Varieties of Parental Inadequacy: Injury Without Abuse

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As the photo suggests, we are vulnerable when little. While we tend to think of physical mistreatment in this connection, damage can be caused without corporal or sexual violence. Injury is also possible in the absence of withering and repetitive verbal attacks. Moreover, an absence of love isn’t always the cause.

What else might constitute inadequate parenting? Here are five categories:

  • A parent’s use of his or her child as a validating object. An insecure parent can look to the tot for affirmation. In effect, the little girl or boy is transformed into a scorekeeper on the adult’s worth. If the kiddy is well-behaved, the caretaker feels better about himself. When the tiny one is distressed, however, the mom or dad becomes rattled. A parent who does not know how to manage his own emotions will attempt to shut down the child’s feelings to reassure himself. A sensitive child — one who is attuned to the parent’s distress — might then develop the habit of scanning the adult for signs of upset. At an unconscious level, he does not wish the emotional collapse of a person essential to his fragile life. Rather than blame the parent and deal with the scary recognition of his shakiness, he is inclined to blame himself. This is often reinforced when admonished that he is doing wrong or “should be a big boy.”

Because of the offspring’s need for the parent’s approval and stability, such a young one tends to sit on his emotions, deadening them. He defines them as inappropriate or bad and perceives himself as a problem. Carried forward into adulthood, people with this upbringing might “fake” their way through life; meanwhile (internally) believing their human desire for comfort is unacceptable. They further assume any affective upset (such as we all suffer) must be kept invisible within the showcase of personal relationships. Fear of doing some undefinable disqualifying thing becomes a pervasive worry. The individual is shadowed by the sense of being “too much” for everyone.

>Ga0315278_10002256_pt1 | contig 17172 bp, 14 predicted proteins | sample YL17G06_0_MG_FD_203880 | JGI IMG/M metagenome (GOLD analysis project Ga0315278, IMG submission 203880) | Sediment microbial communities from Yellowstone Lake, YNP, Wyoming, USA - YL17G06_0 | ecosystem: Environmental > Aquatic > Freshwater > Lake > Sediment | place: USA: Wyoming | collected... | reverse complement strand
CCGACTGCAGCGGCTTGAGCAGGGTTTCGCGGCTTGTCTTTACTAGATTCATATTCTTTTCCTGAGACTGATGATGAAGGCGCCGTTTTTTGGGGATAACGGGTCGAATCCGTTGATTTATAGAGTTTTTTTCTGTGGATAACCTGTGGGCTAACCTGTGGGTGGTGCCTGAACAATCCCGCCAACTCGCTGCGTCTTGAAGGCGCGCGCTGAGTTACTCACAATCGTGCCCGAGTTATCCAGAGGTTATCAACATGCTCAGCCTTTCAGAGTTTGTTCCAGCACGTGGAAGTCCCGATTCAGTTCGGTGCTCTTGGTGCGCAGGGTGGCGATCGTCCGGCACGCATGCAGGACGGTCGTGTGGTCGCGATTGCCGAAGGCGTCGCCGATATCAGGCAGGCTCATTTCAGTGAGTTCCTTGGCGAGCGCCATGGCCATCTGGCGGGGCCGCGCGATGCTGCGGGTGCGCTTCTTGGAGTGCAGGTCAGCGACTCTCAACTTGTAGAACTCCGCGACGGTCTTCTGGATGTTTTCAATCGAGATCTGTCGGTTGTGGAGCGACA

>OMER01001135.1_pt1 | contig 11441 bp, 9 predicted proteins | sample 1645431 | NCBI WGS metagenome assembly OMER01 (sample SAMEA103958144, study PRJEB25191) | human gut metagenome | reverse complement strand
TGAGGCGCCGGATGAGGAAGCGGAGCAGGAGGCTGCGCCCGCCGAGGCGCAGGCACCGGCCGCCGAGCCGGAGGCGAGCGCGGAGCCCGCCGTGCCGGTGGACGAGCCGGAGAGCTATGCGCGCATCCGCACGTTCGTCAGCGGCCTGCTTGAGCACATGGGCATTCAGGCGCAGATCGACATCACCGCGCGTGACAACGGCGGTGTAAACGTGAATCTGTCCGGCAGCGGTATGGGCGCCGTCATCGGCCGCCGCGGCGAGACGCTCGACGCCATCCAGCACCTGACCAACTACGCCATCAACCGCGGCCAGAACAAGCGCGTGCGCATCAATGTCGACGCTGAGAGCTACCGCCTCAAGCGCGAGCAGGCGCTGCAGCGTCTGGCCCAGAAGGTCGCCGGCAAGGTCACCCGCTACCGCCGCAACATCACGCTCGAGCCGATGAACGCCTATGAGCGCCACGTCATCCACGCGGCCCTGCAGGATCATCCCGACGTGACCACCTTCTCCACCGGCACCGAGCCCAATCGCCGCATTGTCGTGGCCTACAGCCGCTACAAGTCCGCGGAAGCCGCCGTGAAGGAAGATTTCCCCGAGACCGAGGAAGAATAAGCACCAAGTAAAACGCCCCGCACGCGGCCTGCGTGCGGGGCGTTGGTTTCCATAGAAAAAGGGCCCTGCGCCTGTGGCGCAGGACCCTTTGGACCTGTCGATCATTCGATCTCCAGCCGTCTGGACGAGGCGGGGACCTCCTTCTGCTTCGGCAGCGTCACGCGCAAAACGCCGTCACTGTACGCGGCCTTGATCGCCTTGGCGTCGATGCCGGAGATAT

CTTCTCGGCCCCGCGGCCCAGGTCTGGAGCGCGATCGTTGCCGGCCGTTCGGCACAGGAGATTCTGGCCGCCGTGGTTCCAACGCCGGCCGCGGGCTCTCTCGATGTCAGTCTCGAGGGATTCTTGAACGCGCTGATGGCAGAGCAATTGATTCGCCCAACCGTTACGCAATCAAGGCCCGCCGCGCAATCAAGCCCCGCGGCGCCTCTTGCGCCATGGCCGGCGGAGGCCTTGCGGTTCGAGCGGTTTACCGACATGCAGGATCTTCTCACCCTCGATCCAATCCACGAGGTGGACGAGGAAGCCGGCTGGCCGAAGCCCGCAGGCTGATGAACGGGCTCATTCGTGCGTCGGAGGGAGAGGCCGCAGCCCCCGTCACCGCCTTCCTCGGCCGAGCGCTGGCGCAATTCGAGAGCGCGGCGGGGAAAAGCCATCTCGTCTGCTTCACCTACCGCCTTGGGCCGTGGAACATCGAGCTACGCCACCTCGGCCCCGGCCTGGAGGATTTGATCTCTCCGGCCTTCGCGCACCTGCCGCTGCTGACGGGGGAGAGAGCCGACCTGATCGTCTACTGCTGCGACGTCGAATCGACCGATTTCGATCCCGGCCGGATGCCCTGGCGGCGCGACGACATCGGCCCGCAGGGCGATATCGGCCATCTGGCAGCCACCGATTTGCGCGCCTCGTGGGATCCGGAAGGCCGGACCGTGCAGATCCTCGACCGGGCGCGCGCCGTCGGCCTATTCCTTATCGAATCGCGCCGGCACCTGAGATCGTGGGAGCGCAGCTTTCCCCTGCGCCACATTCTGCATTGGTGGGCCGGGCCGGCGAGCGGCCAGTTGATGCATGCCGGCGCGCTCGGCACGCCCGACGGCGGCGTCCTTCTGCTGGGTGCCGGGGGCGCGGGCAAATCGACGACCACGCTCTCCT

• Emotional sterility, neglect, and favoritism. I’ve treated the children of parents who did not adequately supervise them, were more emotionally involved with work or community activities than their young one, who were absent on trips of business or pleasure for long and frequent periods, and those who communicated a preference for a sibling or even someone else’s child. All the while there was food and shelter. None of this attends to the kid’s emotional needs, communicates his value, or produces a strong sense of self. It is important to note, however, that in a world of demanding jobs and stagnant wages, the parent may have no choice in the matter of “being there.”
  • Needing the child’s approval. Children need parents with the will power, strength, and motivation to be consistent — hold to limits. A parent lacking resilience or self-confidence is unlikely to take charge when necessary. An elder who is desperate for the offspring’s affection and approval risks allowing his girl or boy to determine the rules, what she is permitted to do, what he is allowed to “have.” Kids are sometimes called “spoiled,” not because the caretaker wishes to instill that quality, but because he is afraid to say “no.” He fears the faucet of the child’s love will be shut. Authority collapses.